On the back of the Acer Liquid E3, you'll find a clear button beneath the camera. That's the AcerRAPID button, which is similar to LG's rear button. The AcerRAPID button is designed to give you quick and easy access to apps. By accessing the settings on the E3, you can change which app launches when you press the button. We found the phone app was useful, but you might prefer Email or Facebook, for example.
You can long hold the AcerRAPID button to launch the camera app, but we found that you have to hold it for a bit too long. It would be quicker just to unlock the phone and launch it from the home screen.
Acer Liquid E3 review: Camera
One thing that sets the Liquid E3 apart from rivals is the front-facing LED flash, which is perfect for selfie addicts. The front-facing camera is only 2Mp, but we imagine that the selfie generation isn't too worried about the quality of its pouty Snapchat photos.
What's more, the Camera app even comes with 'Face Beauty' options to help even the colour and smoothness of your skin in those selfies. That's in addition to exposure, colour and scene options.
The rear-facing camera, which also sports flash, is a pretty impressive 13Mp. Many high-end smartphones have cameras with 8Mp sensors, so Acer has given equipped the Liquid E3 with some strong camera options.
Overall, we were really impressed by the photos we took with the Liquid E3, particularly when taking the low price of the phone into consideration. Video is good too, at 1080p HD.
You can see a selection of photos we took with the Acer Liquid E3's rear-facing camera below. Click the photo to enlarge.
Below is a full scale crop of the photo. It's not the sharpest, that's for sure, but the images taken are huge so it's unlikely you'll ever need to blow them up to their full scale.
Acer Liquid E3 review: Software
The E3 comes with Acer's Liquid UI, which is very green (not our favourite) but not much different to the stock Android. It's Android 4.2 Jelly Bean, unfortunately. Acer says that 4.4 KitKat is coming to the Liquid E3 at a later date, but it has yet to arrive and we've not had confirmation of a date so far.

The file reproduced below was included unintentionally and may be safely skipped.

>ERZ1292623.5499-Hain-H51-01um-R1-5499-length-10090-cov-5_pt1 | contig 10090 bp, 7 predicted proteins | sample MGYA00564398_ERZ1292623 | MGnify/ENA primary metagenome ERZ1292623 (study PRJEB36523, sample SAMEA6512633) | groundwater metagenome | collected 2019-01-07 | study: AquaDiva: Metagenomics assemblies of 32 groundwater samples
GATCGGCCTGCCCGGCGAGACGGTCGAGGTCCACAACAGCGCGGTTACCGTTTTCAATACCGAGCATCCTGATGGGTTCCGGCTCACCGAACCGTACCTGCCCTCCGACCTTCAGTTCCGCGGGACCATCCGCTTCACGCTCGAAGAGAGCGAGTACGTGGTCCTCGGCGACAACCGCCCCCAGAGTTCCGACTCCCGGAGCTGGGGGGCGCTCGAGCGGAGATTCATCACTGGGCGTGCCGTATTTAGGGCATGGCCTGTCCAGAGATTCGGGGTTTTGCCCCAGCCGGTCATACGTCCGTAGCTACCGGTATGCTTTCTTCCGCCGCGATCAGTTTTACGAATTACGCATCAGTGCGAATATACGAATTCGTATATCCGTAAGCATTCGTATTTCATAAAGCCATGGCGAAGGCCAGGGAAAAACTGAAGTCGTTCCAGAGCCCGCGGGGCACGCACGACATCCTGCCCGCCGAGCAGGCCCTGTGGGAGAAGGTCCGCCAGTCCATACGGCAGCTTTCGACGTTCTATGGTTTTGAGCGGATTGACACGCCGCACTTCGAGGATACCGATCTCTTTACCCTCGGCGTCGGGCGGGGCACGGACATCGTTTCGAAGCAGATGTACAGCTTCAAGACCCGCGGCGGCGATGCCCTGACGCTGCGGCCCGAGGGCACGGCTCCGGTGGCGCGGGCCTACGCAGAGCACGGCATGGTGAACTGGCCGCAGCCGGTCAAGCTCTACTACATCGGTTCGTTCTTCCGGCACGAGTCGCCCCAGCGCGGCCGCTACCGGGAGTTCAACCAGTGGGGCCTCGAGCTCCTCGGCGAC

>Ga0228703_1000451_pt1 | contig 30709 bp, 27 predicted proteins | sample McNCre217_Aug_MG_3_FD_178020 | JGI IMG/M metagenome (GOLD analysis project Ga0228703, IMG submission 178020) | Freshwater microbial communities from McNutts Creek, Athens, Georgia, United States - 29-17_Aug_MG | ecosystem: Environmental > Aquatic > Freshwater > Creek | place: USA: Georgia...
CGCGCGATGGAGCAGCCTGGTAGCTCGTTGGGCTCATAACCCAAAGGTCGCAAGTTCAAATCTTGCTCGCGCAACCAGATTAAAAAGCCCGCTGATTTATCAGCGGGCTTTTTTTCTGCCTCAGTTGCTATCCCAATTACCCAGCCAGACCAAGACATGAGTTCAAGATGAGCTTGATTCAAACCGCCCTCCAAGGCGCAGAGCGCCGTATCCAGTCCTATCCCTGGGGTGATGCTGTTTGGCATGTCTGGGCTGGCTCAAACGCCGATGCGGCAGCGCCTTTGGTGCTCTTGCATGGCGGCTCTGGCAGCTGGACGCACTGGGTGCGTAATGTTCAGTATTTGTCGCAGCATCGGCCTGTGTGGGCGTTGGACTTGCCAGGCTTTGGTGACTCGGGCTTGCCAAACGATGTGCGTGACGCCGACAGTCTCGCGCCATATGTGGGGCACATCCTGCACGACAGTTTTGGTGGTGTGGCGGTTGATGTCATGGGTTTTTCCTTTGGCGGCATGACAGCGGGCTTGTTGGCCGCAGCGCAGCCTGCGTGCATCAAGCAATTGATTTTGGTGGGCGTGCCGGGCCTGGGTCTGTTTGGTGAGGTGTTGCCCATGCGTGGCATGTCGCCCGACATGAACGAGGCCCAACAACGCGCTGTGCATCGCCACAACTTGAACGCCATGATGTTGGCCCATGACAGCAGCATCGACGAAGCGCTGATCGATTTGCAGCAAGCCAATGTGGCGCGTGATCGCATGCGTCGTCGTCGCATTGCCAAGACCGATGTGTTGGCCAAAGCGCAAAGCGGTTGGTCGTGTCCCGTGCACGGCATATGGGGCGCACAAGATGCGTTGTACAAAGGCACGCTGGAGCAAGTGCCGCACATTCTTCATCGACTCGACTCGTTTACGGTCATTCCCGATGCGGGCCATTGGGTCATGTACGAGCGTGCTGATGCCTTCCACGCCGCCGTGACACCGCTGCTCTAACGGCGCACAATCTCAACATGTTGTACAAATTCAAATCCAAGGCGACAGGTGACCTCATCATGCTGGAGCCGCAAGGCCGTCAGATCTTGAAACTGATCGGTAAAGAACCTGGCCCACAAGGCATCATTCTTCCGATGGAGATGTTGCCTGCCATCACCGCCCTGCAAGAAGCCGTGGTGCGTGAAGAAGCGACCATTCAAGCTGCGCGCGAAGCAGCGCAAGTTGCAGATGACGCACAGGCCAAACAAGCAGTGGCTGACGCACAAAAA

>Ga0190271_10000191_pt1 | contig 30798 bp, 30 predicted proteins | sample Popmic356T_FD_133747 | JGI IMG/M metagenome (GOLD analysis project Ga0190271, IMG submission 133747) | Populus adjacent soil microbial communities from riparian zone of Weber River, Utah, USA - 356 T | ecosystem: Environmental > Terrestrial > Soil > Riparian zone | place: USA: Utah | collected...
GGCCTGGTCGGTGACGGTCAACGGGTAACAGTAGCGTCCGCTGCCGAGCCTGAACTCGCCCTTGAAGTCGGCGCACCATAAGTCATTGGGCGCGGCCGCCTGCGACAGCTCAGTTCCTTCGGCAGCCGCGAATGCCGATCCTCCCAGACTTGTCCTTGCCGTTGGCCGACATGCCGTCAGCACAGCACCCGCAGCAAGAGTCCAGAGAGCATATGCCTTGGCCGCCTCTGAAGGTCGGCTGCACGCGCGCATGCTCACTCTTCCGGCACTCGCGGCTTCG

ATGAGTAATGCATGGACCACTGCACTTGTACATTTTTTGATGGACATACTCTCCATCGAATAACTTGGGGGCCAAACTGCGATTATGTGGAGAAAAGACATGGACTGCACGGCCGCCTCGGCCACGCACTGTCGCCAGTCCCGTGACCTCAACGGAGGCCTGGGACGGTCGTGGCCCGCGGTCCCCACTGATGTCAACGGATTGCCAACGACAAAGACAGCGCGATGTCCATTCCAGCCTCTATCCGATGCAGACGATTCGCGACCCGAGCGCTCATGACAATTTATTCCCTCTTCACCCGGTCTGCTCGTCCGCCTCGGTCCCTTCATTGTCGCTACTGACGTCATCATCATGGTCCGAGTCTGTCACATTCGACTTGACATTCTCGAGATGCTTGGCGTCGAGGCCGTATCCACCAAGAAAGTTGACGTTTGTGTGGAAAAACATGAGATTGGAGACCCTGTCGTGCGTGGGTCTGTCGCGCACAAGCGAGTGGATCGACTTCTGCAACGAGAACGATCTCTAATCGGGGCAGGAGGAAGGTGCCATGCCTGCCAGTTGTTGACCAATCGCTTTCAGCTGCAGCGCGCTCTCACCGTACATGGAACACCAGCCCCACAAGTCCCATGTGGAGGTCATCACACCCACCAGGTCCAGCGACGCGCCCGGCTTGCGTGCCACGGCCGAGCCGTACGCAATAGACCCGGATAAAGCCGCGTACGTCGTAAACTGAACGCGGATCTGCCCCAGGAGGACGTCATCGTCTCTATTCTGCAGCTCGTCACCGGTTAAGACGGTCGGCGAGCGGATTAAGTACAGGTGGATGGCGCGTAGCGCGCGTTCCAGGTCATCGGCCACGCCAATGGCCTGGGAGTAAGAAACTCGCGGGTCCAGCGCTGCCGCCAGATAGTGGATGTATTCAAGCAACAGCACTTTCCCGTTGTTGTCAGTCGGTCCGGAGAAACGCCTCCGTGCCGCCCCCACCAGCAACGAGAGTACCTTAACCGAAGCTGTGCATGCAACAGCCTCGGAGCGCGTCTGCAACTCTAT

The main feature that sets Liquid UI apart from others is the Quick Mode feature. It lets you switch to different styles of Android, one designed to restrict kids' ability to make phone calls or send texts, for example, or to make things easier to navigate for older, less tech-savvy users.
Unless you fall into one of the categories that Quick Mode caters for, you probably won't need to use it. Plus, it requires some setup and isn't always as straight forward as it makes out to be.
There's also a new sharing app called Acer LiveScreen, which lets you share a location or image with another LiveScreen-equipped smartphone over 3G or WiFi. You can doodle or write on that screen for others viewing it to see. It seems a bit gimmicky and won't be particularly useful to most people, though.
Acer Liquid E3 review: Battery life
During our time with the Liquid E3, we found the battery life to be reasonable but not as good as some of the other mid-range smartphones we've tested. On days when we watched videos, took lots of photos and browsed the web at various points, we needed to charge it in the evening.
We found the Sony Xperia M2's battery life to be better. There is a handy Power Save mode available, but that still wasn't as good as Sony's Stamina Mode during our testing.
Like the M2, the Liquid E3's battery is non-removable, so there'll be no carrying a spare battery to swap in if you're running low on power.